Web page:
IOTA is a cryptocurrency for the Internet of things.
Internet of things (IoT) is a network of devices connected via the Internet. These devices can be household appliances, like fridge or kettle, or measuring devices, like thermometer or barometer. They can run programs, gather and share data, and interact with each other in any possible way.
IOTA’s goal is to build a protocol for billions of devices. It should be fast, scalable, and cheap. Instead of using blockchain, IOTA uses tangle. Tangle is a graph of transactions.
All coins were generated in a genesis transaction. IOTA does not have mining fees, and it does not have mining at all. Instead, those who want to issue a transaction should approve two previous transactions.
Transactions that do not have approvals are called tips, and transactions with approvals are called sites. A weight of transaction is a number that represents the amount of work put to make this transaction. The cumulative weight of a transaction defined as the own weight of a particular transaction plus the sum of own weights of all transactions that directly or indirectly approve this transaction.
There aren’t any rules on whether to approve a transaction or not. Moreover, there aren’t any rules on which transactions to approve, as a user can pick any two previous transactions. Thus, users decide themselves what transactions to approve. It makes sense, though, to pick a sophisticated tip approval strategy. It makes tangle more secure and increases chances that your transaction will be approved by other users.
Some users want to quickly approve their transactions, without contributing to the network security, making lazy tips. Others want to spend their funds multiple times, conducting “large weight” or “parasite chain” attacks.
“Large weight” attack is done by making a transaction with a high weight. As it has so much weight, this part of tangle can outweigh the branch with a legitimate transaction, and that transaction will become orphaned. The defense is to limit maximum weight of transaction. In the current implementation of IOTA all transactions have the same weight, equals 1.
Lazy tips are tips that approve older transactions and thus do not contribute to the network security. Parasite chain is a chain of transactions made by an attacker who wants to double-spend his money. To defend from lazy tips and parasite chain, IOTA proposes the following algorithm. Start with a set of transactions that were issued during some period in past. Pick several transactions from this set. Now, repeatedly traverse from the transaction to the transaction that approved it. If the transaction was approved multiple times, pick the approving transaction randomly, giving priority to transactions with higher cumulative weight Eventually, you will end up in tips. Pick two of these tips.
Chain split can be made by attacker to spend money on both chains. To defend from chain splits, IOTA proposes a modification to the algorithm. The idea is to make hard for attacked to maintain balance on both chains. It can be achieved by making nodes switch to the biggest chain even if the difference in cumulative weight is small. That way, nodes will approve more transactions from the bigger chain, and eventually drop the smaller chain entirely.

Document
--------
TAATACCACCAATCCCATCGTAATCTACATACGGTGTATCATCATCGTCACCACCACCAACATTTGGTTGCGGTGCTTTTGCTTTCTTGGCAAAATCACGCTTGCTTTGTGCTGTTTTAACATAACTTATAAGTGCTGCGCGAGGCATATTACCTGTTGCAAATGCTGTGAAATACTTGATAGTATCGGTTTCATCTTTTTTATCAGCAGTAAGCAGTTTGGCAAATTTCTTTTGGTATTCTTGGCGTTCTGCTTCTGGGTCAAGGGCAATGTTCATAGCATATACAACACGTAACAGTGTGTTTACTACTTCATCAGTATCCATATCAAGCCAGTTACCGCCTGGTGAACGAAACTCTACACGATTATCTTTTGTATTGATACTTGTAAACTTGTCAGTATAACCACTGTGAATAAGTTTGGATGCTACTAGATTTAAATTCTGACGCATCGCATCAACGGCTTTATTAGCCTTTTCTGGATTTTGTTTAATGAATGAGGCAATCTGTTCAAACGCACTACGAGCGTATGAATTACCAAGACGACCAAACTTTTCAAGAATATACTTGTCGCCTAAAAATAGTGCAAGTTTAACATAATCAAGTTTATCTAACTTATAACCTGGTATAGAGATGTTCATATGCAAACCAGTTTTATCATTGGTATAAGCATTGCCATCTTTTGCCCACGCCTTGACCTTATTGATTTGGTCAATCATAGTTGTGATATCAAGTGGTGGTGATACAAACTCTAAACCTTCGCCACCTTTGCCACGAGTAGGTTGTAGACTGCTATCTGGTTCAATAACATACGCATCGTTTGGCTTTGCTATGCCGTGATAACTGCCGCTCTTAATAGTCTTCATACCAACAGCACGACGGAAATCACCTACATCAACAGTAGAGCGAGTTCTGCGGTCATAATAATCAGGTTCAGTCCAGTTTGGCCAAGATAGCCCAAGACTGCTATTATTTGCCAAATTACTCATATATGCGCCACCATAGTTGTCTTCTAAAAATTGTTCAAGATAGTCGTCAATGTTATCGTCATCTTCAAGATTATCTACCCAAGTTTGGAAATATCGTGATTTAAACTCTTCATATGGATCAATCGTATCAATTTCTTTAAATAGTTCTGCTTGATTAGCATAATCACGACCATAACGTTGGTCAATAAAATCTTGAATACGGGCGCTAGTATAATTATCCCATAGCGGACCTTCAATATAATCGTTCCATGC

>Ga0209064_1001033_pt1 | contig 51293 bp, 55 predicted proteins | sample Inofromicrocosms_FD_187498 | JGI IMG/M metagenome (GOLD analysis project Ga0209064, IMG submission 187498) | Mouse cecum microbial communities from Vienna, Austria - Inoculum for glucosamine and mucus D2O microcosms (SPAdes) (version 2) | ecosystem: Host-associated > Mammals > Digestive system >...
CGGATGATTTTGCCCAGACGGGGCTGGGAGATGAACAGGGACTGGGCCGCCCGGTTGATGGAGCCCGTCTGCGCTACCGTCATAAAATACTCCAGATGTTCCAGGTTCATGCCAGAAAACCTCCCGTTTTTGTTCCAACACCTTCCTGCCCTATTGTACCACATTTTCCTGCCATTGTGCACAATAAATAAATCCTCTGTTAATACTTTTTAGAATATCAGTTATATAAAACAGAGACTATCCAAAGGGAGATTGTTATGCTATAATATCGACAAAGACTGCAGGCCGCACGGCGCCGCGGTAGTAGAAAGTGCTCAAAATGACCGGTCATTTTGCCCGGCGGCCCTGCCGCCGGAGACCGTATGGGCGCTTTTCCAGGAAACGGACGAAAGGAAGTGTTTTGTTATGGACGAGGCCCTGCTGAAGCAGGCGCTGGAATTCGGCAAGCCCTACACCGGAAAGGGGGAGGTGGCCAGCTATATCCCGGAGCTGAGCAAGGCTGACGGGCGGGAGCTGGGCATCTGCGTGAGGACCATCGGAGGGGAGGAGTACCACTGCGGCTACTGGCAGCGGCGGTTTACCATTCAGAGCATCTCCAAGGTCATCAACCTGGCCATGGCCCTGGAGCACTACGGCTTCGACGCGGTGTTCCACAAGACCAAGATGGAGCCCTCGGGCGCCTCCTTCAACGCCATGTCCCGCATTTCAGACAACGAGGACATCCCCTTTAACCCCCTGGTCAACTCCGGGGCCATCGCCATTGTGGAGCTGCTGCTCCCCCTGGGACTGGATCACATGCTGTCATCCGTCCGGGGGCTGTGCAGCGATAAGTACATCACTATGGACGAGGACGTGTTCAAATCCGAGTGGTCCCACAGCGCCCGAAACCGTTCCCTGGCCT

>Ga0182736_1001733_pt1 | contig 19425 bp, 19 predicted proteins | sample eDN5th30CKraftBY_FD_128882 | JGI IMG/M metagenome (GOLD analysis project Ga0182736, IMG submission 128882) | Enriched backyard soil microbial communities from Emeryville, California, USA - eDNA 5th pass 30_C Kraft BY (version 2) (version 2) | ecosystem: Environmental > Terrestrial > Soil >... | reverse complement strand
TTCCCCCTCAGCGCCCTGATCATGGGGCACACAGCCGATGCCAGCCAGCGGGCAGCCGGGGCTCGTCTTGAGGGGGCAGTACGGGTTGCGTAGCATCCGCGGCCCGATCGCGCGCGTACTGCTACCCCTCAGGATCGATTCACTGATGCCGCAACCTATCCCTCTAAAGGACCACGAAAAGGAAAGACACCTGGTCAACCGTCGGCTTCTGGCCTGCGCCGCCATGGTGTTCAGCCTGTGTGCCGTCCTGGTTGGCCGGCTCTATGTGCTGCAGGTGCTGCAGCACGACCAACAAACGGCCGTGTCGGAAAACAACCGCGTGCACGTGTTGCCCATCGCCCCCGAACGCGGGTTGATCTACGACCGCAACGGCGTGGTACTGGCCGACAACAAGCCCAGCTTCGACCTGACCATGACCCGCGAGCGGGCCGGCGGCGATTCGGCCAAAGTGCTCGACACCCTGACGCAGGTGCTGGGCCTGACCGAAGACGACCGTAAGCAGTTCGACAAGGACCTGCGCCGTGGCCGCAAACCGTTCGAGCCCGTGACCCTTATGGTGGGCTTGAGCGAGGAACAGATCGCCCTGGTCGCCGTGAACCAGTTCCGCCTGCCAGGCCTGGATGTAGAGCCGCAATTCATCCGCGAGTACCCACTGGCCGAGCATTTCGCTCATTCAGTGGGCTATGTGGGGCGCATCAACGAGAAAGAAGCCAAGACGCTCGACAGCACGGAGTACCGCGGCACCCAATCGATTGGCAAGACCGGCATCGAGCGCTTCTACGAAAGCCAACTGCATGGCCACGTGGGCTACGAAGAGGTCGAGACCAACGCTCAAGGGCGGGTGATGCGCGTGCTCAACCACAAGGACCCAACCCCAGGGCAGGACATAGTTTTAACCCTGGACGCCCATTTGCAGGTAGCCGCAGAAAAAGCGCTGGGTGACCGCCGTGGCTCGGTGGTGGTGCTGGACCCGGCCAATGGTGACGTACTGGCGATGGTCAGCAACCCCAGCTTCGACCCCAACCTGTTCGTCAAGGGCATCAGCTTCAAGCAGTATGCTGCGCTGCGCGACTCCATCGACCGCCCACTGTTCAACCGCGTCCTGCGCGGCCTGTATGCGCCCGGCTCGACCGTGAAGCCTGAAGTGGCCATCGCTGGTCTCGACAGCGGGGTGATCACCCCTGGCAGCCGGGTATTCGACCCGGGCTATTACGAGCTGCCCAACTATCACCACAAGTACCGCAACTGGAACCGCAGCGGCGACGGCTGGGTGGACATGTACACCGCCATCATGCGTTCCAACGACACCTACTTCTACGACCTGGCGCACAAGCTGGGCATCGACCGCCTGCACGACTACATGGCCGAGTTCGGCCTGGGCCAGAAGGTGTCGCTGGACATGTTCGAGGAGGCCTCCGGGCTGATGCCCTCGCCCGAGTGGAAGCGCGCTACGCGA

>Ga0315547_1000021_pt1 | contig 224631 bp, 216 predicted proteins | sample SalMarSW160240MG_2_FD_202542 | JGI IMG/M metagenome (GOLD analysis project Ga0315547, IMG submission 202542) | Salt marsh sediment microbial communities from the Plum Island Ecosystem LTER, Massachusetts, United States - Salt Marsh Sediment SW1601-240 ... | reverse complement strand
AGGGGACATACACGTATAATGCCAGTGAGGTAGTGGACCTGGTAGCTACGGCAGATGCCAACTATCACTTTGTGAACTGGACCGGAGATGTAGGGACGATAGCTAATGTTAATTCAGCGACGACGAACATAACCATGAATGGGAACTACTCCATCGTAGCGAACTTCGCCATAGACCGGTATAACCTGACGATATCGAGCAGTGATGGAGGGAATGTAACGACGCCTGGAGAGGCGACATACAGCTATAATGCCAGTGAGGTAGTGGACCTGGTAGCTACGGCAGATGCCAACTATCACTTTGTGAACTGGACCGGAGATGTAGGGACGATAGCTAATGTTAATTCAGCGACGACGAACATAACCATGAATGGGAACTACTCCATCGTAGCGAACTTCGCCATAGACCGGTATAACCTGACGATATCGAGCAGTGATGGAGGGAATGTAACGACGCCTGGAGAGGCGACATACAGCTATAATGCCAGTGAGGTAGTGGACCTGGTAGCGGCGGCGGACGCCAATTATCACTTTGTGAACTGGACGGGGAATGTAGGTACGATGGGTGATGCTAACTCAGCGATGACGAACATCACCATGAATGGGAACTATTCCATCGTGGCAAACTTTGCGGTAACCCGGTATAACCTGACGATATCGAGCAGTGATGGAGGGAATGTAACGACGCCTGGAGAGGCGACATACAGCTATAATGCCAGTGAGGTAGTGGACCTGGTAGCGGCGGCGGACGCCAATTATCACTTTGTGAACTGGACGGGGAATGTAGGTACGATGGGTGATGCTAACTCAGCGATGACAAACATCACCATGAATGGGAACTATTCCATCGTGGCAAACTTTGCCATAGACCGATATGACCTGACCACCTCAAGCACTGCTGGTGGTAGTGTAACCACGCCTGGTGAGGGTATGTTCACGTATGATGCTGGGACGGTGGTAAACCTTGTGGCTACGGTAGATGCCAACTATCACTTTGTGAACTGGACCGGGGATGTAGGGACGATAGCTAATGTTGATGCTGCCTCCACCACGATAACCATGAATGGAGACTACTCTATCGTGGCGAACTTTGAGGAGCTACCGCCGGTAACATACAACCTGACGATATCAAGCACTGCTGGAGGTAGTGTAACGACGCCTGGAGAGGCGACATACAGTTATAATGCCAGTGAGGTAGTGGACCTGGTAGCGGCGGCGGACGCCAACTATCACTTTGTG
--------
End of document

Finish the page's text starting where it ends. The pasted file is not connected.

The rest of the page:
To reduce the size of tangle, IOTA occasionally makes the snapshot of the full network. This snapshot contains balances of all wallets but does not contain transaction history. This snapshot is then used as a new “genesis” state.
As the network still has relatively low hashrate, an attacker controlling more than 33% of the computing power can double spend his funds. To protect from this kind of attack, IOTA uses Coordinator. Coordinator, run by IOTA Foundation, issues a transaction every minute. Each transaction, approved by Coordinator’s transaction, is considered confirmed. In future, when IOTA will have much more computing power, Coordinator won’t be necessary.
- October 21, 2015: Launched on Bitcointalk bitcointalk.org
- November 25, 2015—December 21, 2015: IOTA Crowdsale twitter.com
- July 20, 2016: First commit of wallet on Github github.com
- December 3, 2016: Release of GUI wallet blog.iota.org
- September 24, 2017: Release of Flash Channels — instant payment channels in IOTA blog.iota.org
- October 20, 2017—October 23, 2017: Shutdown of Coordinator due to the attack on the network. The IOTA had a major security bug. blog.iota.org
- November 3, 2017: Launch of the non-profit IOTA Foundation in Germany. The goal of the Foundation is to develop promising solutions and incentivize other people to increase IOTA’s infrastructure. blog.iota.org
- November 28, 2017: Release of IOTA data marketplace. Marketplace allows every user to buy and sell data from devices. blog.iota.org